The measured spectrum exhibits a center peak wavelength at 1535.52 nm while the two neighboring wavelength peaks amount to λB(−1) = 1534.73 nm and λB(+1) = 1536.30 nm resulting in spectral intervals Δλs of 0.79 nm and 0.78 nm. Following (2) Δλs calculates to be 0.80 nm which demonstrates the good agreement of the measured values of the spectrum to the simulation results. Furthermore, the reflected spectrum of the superstructure Bragg grating shows three reflection peaks (λB and λB(±1)) which are located within the 3 dB range. According to (1) this strengthens the assumption that LBG is in the range of 280 µm In addition, the results show that the simulation based on the Bragg grating segment LBG being 280 µm is in excellent agreement with the measured superstructure Bragg grating. This in turn allows the design of prospective amplitude masks for the fabrication of superstructure Bragg gratings with specific spectral characteristics. Overall, the proposed UV-based fabrication technique allows the writing of superstructure waveguide Bragg gratings directly into a polymer substrate establishing numerous possible applications in wavelength division multiplexing and optical sensing.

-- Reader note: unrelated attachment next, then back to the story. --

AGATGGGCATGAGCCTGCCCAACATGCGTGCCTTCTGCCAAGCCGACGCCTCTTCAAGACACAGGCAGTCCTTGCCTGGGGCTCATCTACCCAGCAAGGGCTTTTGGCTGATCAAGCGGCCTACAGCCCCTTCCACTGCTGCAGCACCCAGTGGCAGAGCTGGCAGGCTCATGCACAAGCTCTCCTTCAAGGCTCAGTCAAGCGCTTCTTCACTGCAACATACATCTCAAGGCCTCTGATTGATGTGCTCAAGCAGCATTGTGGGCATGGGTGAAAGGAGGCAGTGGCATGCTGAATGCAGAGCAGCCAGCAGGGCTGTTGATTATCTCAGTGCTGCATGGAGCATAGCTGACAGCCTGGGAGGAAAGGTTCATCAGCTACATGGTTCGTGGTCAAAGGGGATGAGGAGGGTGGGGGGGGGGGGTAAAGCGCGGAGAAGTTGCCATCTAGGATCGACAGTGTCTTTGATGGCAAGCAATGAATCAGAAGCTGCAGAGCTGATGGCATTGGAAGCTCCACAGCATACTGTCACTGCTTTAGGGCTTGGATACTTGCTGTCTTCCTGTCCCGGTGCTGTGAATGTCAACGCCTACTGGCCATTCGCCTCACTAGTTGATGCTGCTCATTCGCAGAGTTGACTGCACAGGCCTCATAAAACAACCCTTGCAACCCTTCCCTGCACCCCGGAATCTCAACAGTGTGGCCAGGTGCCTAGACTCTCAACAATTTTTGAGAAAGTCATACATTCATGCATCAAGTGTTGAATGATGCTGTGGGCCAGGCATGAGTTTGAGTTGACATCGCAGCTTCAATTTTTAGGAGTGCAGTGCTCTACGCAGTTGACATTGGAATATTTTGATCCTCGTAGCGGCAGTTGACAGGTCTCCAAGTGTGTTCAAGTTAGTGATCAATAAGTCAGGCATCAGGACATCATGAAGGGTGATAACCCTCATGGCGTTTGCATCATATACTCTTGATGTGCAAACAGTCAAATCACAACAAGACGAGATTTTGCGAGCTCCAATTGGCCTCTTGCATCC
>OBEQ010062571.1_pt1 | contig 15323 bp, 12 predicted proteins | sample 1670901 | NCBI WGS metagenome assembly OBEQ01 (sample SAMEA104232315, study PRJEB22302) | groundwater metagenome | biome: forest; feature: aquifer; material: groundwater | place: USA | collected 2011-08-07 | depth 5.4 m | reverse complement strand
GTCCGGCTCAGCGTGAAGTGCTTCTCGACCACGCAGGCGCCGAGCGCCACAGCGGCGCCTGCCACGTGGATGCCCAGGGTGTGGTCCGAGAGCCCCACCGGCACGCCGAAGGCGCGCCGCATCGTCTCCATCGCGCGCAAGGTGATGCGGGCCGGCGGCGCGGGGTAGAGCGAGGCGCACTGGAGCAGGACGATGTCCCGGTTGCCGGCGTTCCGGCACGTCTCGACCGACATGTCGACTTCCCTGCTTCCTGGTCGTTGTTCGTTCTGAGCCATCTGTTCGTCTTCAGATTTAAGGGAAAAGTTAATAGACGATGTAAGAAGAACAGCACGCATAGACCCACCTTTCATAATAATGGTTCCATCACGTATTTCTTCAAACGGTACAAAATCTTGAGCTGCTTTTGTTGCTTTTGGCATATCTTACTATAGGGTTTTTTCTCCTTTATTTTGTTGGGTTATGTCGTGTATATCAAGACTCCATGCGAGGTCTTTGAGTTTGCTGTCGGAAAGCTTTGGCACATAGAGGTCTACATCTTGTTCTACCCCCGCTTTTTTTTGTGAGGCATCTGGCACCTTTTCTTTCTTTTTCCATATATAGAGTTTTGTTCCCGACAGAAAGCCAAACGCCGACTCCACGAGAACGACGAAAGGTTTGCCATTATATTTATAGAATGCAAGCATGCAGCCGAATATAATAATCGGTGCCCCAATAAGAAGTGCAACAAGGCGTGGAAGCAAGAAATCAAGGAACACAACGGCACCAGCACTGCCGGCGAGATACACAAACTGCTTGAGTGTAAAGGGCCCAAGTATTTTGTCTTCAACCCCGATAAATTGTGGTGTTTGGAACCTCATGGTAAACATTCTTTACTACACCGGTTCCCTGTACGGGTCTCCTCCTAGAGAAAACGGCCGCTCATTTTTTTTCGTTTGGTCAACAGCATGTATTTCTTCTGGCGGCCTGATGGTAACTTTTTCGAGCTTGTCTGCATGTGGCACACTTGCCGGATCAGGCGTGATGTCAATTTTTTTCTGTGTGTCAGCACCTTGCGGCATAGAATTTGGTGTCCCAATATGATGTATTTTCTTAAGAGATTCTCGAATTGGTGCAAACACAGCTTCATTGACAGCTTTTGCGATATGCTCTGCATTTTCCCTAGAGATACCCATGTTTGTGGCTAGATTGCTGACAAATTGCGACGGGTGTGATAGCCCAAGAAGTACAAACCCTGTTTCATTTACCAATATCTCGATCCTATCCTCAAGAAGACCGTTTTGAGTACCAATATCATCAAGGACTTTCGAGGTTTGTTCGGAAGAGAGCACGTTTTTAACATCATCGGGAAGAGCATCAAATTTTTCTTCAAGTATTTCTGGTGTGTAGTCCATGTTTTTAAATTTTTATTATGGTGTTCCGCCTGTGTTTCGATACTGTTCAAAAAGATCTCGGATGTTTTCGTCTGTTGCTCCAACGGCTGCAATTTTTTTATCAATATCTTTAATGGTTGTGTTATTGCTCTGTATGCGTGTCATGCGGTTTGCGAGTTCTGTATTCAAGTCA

To highlight the applicability of superstructure Bragg gratings, their strain sensitivity has been investigated. Therefore, a tensile testing machine is used to load the polymer chip with tensile strain while the spectral positions of five reflected wavelength peaks are recorded. Figure 6a shows the spectral position of the reflected wavelength peaks over the applied strain revealing a linear and comparable behavior of the five sensor signals. The sensitivity of the reflected wavelength is in the range of 1.10 pm/µε to 1.13 pm/µε (Figure 6b) which is close to the sensitivity of Bragg grating sensors based on polymer optical fibers [21]. Hence, the experimental results reveal that the described fabrication process allows the writing of superstructure polymer planar waveguide Bragg gratings which can be used for strain measurements with redundant sensing signals.